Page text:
What is a physical sunscreen? Plus, how it compares to other forms
No, it’s not a new SPF mechanism—physical sunscreen is just another way of saying mineral sunscreen.
This descriptor makes sense because mineral sunscreens manually block UV rays by creating a barrier on the skin (like a physical shield). Think of them as reflective glass: some of the rays hit the SPF filters and are reflected, protecting the skin below from damage.
Chemical sunscreens, on the other hand, absorb UV rays and cause a chemical reaction that then converts the UV rays into heat.
But as chemist George Zeidan wrote and previously told mbg , mineral sunscreens also absorb to some extent, just like their chemical counterparts. Basically, they work in two ways: first, by blocking some rays, and second, by absorbing the rays and channeling their damage into heat.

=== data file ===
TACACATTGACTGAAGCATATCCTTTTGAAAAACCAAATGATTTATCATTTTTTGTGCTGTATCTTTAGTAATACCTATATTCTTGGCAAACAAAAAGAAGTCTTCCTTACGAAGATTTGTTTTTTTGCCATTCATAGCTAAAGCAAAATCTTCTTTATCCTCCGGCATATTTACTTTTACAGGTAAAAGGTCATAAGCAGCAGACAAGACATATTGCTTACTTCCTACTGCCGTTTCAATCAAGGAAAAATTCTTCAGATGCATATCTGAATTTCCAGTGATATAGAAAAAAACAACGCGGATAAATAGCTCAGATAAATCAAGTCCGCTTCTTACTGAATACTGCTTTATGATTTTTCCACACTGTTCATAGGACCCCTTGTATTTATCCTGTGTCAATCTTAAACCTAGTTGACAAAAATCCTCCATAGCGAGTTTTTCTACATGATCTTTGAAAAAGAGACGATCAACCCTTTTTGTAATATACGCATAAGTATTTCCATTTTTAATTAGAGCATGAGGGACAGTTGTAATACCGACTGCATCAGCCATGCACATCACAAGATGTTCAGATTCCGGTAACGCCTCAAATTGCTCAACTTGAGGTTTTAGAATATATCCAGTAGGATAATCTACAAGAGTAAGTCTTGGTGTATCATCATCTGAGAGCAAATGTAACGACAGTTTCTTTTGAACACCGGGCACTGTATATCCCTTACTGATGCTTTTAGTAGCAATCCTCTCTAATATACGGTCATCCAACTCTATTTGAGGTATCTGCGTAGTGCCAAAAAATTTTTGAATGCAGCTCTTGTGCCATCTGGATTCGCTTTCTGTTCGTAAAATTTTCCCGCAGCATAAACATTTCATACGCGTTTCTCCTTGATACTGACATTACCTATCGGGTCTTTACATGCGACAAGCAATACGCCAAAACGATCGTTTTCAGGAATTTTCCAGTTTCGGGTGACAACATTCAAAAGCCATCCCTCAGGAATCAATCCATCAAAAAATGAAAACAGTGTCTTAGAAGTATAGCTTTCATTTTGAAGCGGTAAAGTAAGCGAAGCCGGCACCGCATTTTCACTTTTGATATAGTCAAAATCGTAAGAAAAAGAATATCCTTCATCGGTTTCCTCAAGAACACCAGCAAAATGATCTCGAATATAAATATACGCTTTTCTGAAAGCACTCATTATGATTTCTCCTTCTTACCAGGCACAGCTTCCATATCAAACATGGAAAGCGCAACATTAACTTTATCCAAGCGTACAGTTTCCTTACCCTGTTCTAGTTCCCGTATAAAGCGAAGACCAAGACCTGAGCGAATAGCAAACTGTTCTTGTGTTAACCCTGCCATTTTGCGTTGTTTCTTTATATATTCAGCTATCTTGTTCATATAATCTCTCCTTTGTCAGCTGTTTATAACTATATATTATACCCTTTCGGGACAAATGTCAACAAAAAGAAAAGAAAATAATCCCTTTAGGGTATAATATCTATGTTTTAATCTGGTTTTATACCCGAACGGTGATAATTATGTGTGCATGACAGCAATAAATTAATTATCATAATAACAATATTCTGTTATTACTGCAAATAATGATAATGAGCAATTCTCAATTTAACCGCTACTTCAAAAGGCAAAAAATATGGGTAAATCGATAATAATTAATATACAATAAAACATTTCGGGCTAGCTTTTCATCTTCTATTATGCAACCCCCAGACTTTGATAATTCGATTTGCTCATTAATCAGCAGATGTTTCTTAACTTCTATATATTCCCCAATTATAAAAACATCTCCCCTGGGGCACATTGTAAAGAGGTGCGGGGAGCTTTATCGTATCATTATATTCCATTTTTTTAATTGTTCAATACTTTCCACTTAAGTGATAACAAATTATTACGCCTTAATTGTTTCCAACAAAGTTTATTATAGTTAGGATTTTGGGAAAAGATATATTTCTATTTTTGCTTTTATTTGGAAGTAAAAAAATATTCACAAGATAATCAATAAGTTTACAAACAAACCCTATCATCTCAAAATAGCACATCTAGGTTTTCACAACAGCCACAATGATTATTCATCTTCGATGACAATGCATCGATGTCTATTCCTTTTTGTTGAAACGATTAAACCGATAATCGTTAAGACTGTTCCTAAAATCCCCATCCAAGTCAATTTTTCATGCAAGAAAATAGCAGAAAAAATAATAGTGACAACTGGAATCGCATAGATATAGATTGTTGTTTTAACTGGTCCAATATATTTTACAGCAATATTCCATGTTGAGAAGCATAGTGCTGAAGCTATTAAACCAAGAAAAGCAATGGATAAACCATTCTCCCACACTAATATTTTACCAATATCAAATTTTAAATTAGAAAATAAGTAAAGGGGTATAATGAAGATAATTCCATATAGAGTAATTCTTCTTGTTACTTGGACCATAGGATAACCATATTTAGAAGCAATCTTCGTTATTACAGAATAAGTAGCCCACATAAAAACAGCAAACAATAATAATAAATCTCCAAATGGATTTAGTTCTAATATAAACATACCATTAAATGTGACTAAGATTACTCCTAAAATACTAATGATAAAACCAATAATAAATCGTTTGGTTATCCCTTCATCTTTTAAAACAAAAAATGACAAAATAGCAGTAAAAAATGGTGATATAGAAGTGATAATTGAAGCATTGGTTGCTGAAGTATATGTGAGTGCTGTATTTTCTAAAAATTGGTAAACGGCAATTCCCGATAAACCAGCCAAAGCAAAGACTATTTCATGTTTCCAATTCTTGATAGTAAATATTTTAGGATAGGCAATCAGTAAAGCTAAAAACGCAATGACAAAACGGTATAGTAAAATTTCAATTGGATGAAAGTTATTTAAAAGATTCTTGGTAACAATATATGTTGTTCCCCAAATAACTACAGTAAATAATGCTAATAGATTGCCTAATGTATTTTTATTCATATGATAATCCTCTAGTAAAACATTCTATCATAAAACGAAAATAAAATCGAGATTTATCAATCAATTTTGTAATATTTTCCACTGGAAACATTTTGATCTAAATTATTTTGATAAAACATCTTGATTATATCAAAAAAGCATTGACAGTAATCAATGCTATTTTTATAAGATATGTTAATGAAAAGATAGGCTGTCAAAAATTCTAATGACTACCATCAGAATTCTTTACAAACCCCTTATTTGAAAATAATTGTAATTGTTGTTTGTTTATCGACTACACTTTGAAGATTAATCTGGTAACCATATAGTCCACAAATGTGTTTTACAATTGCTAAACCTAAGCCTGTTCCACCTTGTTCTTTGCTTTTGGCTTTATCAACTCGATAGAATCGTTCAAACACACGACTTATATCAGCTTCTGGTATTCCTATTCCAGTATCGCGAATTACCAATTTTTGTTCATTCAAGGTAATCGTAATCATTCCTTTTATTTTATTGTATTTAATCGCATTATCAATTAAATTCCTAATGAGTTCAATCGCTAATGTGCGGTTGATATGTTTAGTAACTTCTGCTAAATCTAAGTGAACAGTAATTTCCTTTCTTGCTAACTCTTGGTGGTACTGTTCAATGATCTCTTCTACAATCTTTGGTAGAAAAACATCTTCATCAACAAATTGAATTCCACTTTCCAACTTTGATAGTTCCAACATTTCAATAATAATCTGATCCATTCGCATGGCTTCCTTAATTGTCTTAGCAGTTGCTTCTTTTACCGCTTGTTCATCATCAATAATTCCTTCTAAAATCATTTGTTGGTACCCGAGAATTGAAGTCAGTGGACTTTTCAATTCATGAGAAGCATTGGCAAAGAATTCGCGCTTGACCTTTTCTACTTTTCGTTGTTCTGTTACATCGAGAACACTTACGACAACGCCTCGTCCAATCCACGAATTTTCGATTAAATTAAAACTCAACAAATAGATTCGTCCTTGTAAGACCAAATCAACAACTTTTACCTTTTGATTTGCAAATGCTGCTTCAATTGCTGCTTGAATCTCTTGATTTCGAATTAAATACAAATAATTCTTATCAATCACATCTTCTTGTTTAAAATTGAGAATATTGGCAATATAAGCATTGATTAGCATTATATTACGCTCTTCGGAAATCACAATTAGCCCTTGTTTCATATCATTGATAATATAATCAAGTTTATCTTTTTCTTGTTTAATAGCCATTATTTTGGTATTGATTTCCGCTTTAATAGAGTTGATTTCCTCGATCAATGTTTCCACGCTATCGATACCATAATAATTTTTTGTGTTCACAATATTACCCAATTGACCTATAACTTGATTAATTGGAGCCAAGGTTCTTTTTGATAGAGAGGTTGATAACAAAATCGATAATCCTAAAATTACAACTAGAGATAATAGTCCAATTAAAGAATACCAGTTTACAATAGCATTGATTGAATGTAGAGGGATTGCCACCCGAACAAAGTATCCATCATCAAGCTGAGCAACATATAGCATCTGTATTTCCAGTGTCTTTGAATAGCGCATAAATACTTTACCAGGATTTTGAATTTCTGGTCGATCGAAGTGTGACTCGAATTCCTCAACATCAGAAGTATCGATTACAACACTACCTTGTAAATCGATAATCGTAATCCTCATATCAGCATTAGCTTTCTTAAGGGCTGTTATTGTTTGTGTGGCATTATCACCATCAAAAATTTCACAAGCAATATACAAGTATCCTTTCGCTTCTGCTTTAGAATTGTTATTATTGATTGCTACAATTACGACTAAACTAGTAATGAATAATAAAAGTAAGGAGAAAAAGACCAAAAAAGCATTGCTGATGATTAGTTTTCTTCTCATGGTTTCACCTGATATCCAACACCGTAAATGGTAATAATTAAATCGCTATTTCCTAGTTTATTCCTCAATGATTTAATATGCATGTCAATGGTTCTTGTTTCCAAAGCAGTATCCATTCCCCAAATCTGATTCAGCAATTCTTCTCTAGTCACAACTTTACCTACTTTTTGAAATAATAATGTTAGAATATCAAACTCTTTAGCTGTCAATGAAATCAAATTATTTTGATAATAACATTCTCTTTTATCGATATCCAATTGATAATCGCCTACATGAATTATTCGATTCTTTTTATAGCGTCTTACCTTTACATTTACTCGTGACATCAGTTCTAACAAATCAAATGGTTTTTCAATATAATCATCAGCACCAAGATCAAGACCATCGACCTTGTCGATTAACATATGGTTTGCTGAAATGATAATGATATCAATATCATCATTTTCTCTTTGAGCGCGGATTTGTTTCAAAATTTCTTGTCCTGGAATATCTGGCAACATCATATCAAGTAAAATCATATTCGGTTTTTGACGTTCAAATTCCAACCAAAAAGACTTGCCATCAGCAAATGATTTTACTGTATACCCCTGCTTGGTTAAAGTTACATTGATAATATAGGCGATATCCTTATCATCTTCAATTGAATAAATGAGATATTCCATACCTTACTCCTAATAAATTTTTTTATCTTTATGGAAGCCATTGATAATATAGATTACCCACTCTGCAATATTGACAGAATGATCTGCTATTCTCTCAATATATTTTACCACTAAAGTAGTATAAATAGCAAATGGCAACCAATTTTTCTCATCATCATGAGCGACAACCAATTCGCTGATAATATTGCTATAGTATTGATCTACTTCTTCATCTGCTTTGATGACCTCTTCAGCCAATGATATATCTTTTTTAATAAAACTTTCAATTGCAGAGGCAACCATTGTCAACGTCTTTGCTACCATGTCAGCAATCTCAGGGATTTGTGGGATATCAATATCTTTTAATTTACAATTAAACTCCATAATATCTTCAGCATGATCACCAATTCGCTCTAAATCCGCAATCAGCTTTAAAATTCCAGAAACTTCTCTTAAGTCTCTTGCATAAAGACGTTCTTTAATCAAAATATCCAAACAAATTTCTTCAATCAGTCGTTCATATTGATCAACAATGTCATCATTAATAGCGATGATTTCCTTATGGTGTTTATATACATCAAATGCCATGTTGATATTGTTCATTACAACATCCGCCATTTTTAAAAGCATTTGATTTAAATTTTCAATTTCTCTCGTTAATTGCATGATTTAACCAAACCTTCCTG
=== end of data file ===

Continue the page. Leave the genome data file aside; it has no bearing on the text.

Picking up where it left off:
Currently, zinc oxide and titanium dioxide (mineral or physical sunscreens) are the only two ingredients that the Environmental Protection Working Group has determined are safe to use and effective in protecting skin from UV damage.
As long as the minerals aren’t nano-nano (read: not broken down into smaller pieces), they’re considered safe for the oceans because studies show they don’t cause coral bleaching or affect marine life—another worthy benefit.
However, mineral sunscreens are known to leave a strong white cast. That being said, there are plenty of sunscreen formulas on the market today with mineral ingredients, as well as tints and oils that minimize the chalky look—here’s a list of our current favorites if you’re ready to stock up.